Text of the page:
Travel of a kind


To travel or not to travel alone, is a dilemma many must face, says E. Vijayalakshmi Rajan. She loves to travel and does so at the drop of a hat, but always in company. The thought of solo travel disturbingly tickles her fancy more often than she would care to admit!

Who doesn’t like to travel? From time immemorial man has travelled, as a nomad, as a seeker of adventures, to conquer new worlds, the human history is replete with the burning need of humans to travel. In recent years, travel has become all-encompassing. Some statistics say a whopping 1,300 million international tourist arrivals are recorded every year, worldwide.

Indians are travelling like never before. It is said that about 50 million Indians will be travelling abroad every year by 2020. This doesn’t include domestic travel. I love to travel too. Having been around a bit, it is not travel which obsesses me though, it is the thought of solo travel. Everything about making a trip on my own, fascinates me. The thought that I could spend days alone, being wholly and solely responsible for me, is a scary prospect. Yet, a very alluring one.

It’s not as if I have never travelled alone ever. I have. As a reporter in the Tamil heartland, I have often travelled alone. In fact, I have taken overnight buses and trains, often arriving early morning, when the night still cast its inky blackness on the world outside. Prudently I would wait it out in the relative safety of the station, waiting for dawn to break. But, all these trips were work related.

That’s the thing about work. It focuses you, channels your attention to the tasks at hand. In my case, it was always a full schedule of interviews to be done, places to be covered, the necessary people sought out. There never was time to dilly-dally, distracted by stray thoughts. Somehow, the professional ‘kavach’ or armour sees one through many a sticky situation.

I never documented my travels then, which I regret today. My articles and reports about places and events got written out, but not my personal experiences about a particular place. And by jove, weren’t there plenty of those! Try as much as I can to find those memories enveloped in the mists of time, I come up empty-handed. They are well and truly lost to me.

And, I digress! In the years since those active reporting days, I have got used to a life where travel is only about pleasure. And I travel only with my family. I look forward to these travels. In fact, the planning is half the fun. I try not to YouTube to death the places we are about to visit, as I feel the charm of the place is lost. But a lot of planning goes into each trip. When we reach the destination, we do everything together. The point I am making is, I am never alone. And it has never bothered me, till recently.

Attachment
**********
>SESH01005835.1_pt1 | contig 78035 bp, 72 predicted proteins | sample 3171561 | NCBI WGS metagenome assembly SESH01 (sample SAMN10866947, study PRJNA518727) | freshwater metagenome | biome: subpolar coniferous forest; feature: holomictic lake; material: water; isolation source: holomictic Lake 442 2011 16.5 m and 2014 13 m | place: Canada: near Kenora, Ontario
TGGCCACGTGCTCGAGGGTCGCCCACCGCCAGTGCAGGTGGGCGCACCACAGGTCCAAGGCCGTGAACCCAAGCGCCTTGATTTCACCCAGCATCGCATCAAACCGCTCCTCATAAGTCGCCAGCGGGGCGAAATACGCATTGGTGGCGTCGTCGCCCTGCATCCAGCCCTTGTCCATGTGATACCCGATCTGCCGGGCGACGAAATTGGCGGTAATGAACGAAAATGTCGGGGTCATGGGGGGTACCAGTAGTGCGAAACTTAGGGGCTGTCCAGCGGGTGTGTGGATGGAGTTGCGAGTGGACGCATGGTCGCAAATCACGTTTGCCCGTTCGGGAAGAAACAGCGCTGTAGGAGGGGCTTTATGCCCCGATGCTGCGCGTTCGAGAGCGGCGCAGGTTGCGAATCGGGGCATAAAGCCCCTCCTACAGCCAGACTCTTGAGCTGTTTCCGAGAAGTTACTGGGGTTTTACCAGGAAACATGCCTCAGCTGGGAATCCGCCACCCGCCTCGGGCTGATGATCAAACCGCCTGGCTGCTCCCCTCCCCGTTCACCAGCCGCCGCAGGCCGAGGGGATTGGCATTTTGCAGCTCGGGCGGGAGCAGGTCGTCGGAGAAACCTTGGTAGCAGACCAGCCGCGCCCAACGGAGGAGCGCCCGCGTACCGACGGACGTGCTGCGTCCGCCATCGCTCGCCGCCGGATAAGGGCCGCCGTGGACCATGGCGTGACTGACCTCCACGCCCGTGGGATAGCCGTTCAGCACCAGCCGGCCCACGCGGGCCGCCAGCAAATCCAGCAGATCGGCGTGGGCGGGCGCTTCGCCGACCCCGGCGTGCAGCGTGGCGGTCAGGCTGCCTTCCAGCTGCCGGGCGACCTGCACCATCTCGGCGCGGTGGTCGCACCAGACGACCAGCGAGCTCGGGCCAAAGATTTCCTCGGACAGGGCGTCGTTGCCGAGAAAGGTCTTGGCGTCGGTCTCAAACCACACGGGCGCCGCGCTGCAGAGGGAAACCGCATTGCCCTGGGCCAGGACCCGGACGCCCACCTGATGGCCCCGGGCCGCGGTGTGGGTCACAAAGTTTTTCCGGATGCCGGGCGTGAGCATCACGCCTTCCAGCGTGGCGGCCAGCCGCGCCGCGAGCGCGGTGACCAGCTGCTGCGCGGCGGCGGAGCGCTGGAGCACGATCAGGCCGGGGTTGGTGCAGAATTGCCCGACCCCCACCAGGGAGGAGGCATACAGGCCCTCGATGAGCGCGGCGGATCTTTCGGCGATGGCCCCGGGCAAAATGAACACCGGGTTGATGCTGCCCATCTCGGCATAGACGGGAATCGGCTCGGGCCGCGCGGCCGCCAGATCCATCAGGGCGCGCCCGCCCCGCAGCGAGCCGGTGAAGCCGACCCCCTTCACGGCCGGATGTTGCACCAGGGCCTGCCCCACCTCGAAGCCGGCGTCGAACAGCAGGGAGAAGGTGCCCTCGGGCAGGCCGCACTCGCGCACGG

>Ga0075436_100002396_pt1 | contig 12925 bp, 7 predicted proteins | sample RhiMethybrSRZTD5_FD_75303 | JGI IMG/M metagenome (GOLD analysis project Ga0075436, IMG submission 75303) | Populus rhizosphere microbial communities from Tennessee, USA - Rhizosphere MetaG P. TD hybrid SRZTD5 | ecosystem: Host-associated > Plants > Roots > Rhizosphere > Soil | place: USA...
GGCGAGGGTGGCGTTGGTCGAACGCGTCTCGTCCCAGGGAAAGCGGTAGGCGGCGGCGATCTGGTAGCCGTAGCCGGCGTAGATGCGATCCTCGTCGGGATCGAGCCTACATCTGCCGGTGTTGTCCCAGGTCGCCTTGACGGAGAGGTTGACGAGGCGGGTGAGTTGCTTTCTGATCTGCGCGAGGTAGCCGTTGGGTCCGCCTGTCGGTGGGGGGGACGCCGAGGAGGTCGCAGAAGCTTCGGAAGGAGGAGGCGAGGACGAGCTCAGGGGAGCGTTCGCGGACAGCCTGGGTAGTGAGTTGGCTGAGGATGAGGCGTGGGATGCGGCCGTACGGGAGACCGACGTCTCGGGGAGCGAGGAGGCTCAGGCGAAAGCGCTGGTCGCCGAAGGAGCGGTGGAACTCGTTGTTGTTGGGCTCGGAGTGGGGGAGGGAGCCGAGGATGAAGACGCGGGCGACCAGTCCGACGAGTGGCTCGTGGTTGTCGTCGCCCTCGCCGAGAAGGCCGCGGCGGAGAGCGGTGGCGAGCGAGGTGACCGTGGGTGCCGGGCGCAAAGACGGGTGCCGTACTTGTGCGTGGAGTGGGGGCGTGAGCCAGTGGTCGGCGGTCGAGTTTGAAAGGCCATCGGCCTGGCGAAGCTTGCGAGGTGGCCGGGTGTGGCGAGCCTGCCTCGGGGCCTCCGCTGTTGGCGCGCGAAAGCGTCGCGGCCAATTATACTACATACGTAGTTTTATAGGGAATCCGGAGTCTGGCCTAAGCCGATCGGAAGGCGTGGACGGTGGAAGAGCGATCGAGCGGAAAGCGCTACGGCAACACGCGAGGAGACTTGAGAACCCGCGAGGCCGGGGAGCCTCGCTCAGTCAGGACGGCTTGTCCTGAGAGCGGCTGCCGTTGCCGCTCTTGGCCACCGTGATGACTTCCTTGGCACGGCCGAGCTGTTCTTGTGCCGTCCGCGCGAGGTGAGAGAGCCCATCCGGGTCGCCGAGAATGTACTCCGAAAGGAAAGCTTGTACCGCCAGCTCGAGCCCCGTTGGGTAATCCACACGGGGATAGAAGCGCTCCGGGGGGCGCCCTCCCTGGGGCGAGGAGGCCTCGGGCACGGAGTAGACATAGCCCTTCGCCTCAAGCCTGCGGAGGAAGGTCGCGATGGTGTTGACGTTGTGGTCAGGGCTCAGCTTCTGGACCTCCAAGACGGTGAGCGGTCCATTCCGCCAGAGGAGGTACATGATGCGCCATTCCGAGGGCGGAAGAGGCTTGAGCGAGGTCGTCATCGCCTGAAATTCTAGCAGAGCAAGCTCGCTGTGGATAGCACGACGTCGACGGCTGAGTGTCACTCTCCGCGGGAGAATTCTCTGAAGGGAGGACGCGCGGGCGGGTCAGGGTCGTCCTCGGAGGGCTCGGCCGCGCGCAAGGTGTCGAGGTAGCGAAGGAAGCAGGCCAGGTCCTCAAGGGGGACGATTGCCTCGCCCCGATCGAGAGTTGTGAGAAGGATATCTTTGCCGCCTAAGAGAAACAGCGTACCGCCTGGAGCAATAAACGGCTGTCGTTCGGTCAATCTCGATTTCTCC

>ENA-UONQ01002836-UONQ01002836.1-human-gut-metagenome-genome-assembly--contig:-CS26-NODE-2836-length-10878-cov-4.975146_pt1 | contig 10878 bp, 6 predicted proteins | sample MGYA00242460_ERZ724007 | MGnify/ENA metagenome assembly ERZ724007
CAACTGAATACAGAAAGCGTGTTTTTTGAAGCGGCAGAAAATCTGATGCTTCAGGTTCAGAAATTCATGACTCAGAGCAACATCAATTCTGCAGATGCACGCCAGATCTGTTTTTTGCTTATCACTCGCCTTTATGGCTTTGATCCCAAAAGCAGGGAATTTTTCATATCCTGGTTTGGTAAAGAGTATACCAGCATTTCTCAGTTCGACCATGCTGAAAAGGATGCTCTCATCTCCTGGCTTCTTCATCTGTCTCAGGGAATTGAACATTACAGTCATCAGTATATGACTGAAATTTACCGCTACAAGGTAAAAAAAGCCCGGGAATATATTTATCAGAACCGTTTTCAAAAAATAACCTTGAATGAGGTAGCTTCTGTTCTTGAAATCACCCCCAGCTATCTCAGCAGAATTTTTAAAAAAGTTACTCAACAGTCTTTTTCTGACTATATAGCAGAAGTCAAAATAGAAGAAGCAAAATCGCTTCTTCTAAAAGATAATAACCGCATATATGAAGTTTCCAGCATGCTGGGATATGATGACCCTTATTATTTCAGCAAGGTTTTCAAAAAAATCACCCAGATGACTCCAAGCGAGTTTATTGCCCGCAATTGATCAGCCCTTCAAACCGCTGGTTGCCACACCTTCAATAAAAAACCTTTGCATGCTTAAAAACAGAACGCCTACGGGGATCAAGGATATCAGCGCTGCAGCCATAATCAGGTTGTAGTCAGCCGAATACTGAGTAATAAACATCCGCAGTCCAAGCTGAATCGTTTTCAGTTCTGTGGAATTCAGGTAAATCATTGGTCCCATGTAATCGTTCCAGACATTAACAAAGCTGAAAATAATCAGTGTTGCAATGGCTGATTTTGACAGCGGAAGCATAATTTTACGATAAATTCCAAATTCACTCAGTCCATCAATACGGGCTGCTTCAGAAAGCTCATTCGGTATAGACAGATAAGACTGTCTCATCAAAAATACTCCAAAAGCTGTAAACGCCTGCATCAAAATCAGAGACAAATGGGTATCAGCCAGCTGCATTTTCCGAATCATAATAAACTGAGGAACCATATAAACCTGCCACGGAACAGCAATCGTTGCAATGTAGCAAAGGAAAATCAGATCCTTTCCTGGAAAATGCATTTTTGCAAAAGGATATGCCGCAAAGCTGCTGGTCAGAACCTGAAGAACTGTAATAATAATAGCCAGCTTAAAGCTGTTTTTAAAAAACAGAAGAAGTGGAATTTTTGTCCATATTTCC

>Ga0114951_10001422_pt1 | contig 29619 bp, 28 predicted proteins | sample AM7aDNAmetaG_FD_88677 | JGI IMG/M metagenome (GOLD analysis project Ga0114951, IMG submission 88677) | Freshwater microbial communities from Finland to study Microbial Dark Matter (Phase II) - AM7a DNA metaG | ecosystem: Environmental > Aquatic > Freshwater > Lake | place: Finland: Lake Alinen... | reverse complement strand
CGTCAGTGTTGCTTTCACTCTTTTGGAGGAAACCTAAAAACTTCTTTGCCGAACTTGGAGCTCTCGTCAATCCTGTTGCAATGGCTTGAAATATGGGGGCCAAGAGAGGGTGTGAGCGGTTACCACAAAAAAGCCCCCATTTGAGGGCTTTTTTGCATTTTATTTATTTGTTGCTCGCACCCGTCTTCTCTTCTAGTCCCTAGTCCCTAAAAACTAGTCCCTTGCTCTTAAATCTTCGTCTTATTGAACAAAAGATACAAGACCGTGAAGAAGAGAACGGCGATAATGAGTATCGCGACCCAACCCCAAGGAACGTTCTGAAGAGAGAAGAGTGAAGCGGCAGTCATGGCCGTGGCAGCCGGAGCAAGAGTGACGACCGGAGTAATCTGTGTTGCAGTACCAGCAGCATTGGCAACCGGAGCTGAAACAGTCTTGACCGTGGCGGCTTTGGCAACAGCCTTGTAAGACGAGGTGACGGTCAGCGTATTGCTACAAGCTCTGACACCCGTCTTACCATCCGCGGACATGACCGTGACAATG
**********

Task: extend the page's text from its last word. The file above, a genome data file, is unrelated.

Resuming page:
The sole obsession

So, why am I obsessed with solo travel? The obsession got triggered because one fine day I realised that the thought of a journey alone, terrified me. It was a stray comment by a friend which triggered it. As often is the case, I don’t remember the context, but the comment, “You must be so used travelling alone”, brought the realisation that no, I wasn’t comfortable any more with travelling alone. I had got out of touch with it. I had become almost entirely too self-conscious about solo travel!

It’s not just the physical aspect of travelling on your own. That, is the easy part, especially today, when Makemytrip, TripAdvisor, Expedia and YouTube throw up enough information and reviews about flights, places and hotels. Organising the nitty-gritties is so very easy. My husband does it so effortlessly, so I have learnt it from the best. It’s the other aspect of travel – where you are on your own in a new place, where you have to decide your day’s itinerary, where you are finally alone with the entire day to chart out, make decisions about everything from whether to take the tram or bus, where to eat, when to retire, how much farther to go on a particular day…and the realisation that there is no one waiting at the hotel or apartment for your return, that, is what one needs to come to terms with while travelling solo. You are, well and truly, alone.

I think at the base of my conflicting thoughts about solo travel is the fear that I will fail myself in a myriad ways – I will discover that I am not the fun company I imagine myself to be, that I bore myself to death! On the other hand, my rational mind tells me that solo travel will be a way of getting to know myself better, push the envelope further in terms of spending ‘me time’ in the purest form of the phrase. And really getting to know the person that I am, with nothing – no company, family or distractions – to hide behind. Believe me, it would be easier to go spend a few days alone in a Himalayan cave!

One of the biggest problems with solo travel, at least in my mind, is getting over the self-consciousness of being a solo traveler. A high degree of comfort with one’s self is absolutely necessary, I would imagine. Your own presence in a particular place is not secondary, or due to another person’s plans. You are in a place because you chose to be there. And that puts everything – the blame, the success, the happiness – squarely on your shoulders.

Strangely, the safety aspect of solo travel has never struck me as an impediment to solo travel. One can google to death these variables, and information does arm you well. I imagine travelling solo must make you a more alert, empathetic person too. Travelling on your own must make you more alive to your environs, more open to local culture and influences. So, there is a lot going for solo travel. If only….

As I said earlier, the thought of solo travel terrifies me. But this is one fear that I want to conquer. Like that line in that famous commercial, Dar ke aage jeeth hai. Amen to that!

E. Vijayalakshmi Rajan

E. Vijayalakshmi Rajan is Assistant Editor, One India One People.